Researchers have worked with industry to develop an interactive fitness system that quantifies fitness and links exercise with gaming.
Professor Franz "Tino" Fuss, Professor of Sports Engineering in the School of Aerospace, Mechanical and Manufacturing Engineering, collaborated with Australian tech entrepreneur Brad Bond on the fitness invention, VERSUS.
The interactive VERSUS fitness system uses 3D cameras, motion sensors and TV monitors to track and quantify a range of exercises such as push-ups, sit-ups and squats through cost-effective, yet accurate, sensors embedded in the gym floor.
The scores it produces take into account users' height, weight, age and power.
Breakthrough sensors and algorithms technology invented by RMIT researchers have been adapted for the VERSUS gamified exercise sessions, to ensure exercises are completed correctly and safely.
Mr Bond started working on the concept three years ago and has spent six months running trials at his gym in south-east Melbourne.
"I've been looking at creating something like this for 10 years, but the technology wasn't there for me to be able to achieve what I wanted," he said.
"So far we've had over 150 people trial the equipment, running a couple of sessions a week so we can test everything out and get the calibration right. Some people are now becoming regulars."
The RMIT SportzEdge SmartEquipment team designed and developed the sensor panels for the gym floor and their advanced calibration, as well as the necessary control units required to relay data from the sensors to the VERSUS platform.
The "sensor-less sensing platform" detects force and pressure through sophisticated algorithms and software that can interpret not only the type of exercise, but also the person's performance level (power, strength, fatigue, age).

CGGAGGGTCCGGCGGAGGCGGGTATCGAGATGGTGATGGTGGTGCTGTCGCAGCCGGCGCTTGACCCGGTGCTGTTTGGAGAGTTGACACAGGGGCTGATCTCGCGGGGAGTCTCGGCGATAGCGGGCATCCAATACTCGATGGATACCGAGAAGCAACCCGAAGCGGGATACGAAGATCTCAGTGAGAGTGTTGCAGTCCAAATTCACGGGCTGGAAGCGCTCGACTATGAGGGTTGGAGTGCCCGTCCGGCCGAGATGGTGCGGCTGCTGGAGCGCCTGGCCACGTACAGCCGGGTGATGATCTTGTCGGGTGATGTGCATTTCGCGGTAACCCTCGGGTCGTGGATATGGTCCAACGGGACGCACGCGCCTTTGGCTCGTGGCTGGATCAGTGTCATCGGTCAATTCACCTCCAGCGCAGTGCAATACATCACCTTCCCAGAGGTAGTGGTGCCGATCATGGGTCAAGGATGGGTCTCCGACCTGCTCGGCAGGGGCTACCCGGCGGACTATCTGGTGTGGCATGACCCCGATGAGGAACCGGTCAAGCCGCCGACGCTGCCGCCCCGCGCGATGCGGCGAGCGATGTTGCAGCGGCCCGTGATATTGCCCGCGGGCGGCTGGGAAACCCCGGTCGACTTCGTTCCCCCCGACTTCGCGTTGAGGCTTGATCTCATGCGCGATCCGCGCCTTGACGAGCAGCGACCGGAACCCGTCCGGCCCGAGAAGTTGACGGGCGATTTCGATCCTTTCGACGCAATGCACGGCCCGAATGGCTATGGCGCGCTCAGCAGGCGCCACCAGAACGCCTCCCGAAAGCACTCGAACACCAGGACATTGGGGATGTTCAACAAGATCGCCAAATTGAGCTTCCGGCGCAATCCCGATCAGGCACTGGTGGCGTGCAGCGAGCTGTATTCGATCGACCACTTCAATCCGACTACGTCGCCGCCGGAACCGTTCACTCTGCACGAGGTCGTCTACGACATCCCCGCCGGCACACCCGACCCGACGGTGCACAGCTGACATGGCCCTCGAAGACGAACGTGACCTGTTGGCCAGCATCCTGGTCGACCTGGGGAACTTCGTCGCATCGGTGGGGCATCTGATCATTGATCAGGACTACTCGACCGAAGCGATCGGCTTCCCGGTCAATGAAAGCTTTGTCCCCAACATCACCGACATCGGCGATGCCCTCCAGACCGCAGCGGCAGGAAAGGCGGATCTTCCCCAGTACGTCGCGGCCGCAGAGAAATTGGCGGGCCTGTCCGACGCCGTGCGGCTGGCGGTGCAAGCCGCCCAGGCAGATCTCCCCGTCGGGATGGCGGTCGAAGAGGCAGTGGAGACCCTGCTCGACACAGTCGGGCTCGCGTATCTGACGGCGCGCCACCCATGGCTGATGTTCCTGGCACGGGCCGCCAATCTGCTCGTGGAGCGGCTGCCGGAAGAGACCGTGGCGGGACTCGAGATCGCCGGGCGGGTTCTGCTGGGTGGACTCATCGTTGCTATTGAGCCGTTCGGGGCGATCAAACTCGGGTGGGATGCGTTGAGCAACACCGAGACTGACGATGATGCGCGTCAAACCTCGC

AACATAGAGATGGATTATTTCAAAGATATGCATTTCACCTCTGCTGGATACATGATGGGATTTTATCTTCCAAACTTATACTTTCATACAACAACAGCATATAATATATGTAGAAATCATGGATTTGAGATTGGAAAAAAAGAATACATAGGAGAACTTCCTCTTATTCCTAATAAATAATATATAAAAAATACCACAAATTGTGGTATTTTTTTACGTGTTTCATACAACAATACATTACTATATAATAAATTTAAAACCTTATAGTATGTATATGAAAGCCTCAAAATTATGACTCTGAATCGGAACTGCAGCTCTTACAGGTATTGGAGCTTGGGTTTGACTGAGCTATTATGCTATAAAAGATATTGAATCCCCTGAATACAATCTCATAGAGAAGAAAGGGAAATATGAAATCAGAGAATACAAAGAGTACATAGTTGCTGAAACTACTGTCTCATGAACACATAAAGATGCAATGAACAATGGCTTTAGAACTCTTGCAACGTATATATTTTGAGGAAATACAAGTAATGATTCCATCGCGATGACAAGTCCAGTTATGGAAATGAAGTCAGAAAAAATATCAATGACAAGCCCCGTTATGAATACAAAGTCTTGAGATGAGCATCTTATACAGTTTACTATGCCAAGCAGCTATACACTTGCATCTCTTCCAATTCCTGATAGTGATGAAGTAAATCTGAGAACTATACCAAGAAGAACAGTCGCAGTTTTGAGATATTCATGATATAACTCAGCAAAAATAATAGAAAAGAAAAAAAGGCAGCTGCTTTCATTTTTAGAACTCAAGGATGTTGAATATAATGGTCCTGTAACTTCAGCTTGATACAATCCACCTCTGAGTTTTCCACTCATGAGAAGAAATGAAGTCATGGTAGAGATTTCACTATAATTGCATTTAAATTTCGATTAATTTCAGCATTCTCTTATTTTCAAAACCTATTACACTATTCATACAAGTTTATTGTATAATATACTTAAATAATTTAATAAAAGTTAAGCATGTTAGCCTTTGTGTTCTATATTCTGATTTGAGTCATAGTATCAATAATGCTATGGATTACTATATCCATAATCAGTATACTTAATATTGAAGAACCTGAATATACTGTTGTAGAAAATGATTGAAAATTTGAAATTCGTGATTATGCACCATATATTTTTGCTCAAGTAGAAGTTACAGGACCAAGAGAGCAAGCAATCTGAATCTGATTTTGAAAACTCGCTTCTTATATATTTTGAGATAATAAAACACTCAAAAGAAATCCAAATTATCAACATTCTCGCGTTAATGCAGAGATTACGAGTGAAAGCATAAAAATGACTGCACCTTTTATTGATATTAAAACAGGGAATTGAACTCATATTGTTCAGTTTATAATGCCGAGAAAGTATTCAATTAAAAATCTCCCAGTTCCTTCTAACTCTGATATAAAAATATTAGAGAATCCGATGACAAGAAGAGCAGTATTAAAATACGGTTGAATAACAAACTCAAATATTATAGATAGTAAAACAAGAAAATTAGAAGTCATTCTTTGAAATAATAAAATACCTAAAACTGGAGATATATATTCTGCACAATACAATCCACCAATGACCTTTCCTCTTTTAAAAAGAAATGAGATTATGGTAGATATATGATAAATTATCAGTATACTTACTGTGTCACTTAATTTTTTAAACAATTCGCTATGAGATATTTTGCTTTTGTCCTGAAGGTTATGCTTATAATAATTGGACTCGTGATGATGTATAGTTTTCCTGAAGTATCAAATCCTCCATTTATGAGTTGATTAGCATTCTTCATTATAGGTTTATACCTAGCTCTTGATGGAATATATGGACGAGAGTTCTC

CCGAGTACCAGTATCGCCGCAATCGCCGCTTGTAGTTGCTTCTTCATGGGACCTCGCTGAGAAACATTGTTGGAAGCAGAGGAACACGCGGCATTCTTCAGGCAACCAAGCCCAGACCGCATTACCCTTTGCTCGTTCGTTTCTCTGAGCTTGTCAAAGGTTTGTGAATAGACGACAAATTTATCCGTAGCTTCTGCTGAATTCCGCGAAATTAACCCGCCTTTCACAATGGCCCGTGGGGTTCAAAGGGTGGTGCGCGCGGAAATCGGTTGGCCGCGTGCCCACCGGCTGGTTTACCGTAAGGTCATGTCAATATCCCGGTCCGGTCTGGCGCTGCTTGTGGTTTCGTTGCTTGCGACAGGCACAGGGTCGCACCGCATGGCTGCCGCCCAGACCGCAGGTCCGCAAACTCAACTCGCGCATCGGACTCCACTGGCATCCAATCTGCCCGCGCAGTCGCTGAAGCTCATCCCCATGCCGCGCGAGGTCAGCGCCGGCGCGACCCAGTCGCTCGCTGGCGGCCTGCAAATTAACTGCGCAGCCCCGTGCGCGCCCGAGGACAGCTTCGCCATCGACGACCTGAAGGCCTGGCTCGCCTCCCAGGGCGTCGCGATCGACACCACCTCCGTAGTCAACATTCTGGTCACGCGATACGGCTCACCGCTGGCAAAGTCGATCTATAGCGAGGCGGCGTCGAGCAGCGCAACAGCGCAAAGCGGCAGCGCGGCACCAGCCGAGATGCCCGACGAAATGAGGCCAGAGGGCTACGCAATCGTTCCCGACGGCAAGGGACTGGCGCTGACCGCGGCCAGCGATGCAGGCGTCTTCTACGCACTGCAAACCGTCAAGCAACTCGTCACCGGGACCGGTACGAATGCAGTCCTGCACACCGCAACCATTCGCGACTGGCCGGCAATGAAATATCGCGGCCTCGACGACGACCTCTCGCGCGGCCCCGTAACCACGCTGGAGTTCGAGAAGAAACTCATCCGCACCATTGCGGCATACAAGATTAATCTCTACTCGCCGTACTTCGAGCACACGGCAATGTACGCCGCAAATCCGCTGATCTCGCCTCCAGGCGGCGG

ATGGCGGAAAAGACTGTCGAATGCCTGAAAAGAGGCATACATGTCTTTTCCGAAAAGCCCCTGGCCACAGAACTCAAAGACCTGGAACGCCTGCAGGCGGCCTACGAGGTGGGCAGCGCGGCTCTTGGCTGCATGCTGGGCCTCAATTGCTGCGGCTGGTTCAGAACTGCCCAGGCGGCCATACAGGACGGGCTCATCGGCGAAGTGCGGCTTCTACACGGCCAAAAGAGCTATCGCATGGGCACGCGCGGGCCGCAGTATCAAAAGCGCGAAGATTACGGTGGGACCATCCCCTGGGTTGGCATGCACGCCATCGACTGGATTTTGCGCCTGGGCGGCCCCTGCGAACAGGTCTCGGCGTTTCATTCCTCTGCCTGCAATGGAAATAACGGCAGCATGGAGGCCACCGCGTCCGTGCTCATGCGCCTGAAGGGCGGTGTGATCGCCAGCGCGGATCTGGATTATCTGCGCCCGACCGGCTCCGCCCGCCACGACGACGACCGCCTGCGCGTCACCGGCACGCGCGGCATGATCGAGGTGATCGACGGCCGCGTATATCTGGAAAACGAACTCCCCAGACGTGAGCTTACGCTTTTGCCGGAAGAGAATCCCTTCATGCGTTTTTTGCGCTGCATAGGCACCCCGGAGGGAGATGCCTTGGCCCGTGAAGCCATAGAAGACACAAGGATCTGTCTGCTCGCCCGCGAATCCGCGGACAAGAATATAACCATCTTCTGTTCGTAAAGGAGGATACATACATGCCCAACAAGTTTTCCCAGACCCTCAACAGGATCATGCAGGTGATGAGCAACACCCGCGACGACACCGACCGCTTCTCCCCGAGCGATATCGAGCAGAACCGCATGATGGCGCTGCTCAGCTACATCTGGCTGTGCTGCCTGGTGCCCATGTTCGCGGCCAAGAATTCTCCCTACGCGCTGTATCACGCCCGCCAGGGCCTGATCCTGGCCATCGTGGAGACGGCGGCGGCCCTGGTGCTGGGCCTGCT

The platform then converts the raw sensor data into a usable format.
The most important aspect of the technology is that it can be seamlessly integrated within gym flooring, removing the need for participants to wear additional sensors.
The research team received $62,500 project funding through the Victorian Government's Technology Voucher Program to develop a prototype of the system.
In addition, an Enterprise Connect placement of $46,270 provided an opportunity for RMIT PhD graduate Dr Julian Chua to gain experience developing and implementing a new idea with commercial potential.
The Technology Voucher and Enterprise Connect placement programs have been developed by the Victorian Government to drive the use of cutting-edge technologies and to support Victorian companies to compete locally and globally.
Professor Fuss said that given the RMIT SportzEdge team's existing knowledge and expertise base into technology research, development and manufacturing, the collaboration included consultation on applying industry best practice methods for the system's installation and use.
"I am pleased that our recently developed sensor-less sensing technology could be translated into practice and policy so quickly, which is a promising commercial outcome", he said.
"Translation of research is one of RMIT's core strengths, based on a research- and knowledge-driven ecosystem."